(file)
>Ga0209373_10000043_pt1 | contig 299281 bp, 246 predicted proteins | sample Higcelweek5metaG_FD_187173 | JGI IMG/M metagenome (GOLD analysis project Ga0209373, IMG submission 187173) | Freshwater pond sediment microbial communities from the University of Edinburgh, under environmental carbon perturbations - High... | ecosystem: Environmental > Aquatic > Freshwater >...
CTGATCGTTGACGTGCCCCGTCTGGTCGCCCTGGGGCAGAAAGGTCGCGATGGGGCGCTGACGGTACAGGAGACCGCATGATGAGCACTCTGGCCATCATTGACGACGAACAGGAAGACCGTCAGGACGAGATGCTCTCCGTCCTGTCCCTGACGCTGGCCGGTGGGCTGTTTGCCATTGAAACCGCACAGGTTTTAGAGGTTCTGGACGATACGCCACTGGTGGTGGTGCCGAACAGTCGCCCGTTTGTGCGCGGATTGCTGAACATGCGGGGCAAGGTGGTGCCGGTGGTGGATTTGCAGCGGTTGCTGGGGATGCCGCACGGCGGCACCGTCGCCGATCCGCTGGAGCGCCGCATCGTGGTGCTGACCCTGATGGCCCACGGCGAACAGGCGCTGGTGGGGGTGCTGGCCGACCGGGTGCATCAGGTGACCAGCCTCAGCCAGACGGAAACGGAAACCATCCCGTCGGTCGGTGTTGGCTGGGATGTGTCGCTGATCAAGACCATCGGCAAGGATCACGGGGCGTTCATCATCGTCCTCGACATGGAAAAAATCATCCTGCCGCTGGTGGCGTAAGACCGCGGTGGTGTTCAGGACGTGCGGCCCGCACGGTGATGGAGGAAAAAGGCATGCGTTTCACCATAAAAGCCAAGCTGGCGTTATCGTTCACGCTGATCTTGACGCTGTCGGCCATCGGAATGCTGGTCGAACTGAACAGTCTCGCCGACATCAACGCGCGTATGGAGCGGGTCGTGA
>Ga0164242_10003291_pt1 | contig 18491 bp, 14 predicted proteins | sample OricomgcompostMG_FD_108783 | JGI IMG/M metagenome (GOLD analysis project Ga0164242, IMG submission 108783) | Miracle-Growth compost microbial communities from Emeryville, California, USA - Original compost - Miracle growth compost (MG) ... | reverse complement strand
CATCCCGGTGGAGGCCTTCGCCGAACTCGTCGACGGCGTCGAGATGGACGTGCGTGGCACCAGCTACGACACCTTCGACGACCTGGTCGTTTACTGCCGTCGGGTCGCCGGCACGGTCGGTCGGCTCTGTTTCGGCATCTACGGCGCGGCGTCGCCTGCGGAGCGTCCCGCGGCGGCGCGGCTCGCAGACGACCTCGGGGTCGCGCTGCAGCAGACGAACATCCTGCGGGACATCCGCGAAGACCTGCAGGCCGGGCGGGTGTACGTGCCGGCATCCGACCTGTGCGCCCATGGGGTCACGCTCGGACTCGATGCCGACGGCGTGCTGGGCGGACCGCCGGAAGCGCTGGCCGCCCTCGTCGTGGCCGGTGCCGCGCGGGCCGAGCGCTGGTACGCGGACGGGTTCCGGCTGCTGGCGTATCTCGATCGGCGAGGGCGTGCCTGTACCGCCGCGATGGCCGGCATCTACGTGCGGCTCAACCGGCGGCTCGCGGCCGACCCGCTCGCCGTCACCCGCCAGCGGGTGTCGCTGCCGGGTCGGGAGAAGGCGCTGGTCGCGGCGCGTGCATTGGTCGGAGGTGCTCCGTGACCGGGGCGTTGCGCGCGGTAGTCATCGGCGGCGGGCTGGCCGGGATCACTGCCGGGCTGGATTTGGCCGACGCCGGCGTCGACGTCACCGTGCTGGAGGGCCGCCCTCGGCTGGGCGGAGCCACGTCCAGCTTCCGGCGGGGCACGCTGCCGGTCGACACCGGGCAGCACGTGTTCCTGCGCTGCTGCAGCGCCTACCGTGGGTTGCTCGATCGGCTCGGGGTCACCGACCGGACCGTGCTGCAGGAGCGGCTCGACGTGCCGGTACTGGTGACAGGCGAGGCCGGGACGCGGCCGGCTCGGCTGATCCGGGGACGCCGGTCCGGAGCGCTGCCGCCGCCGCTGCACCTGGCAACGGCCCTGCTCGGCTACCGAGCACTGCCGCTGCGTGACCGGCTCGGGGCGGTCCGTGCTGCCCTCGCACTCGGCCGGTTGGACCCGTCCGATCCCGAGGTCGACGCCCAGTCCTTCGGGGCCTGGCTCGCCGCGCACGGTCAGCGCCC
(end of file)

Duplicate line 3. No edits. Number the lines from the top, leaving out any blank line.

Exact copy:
>Ga0164242_10003291_pt1 | contig 18491 bp, 14 predicted proteins | sample OricomgcompostMG_FD_108783 | JGI IMG/M metagenome (GOLD analysis project Ga0164242, IMG submission 108783) | Miracle-Growth compost microbial communities from Emeryville, California, USA - Original compost - Miracle growth compost (MG) ... | reverse complement strand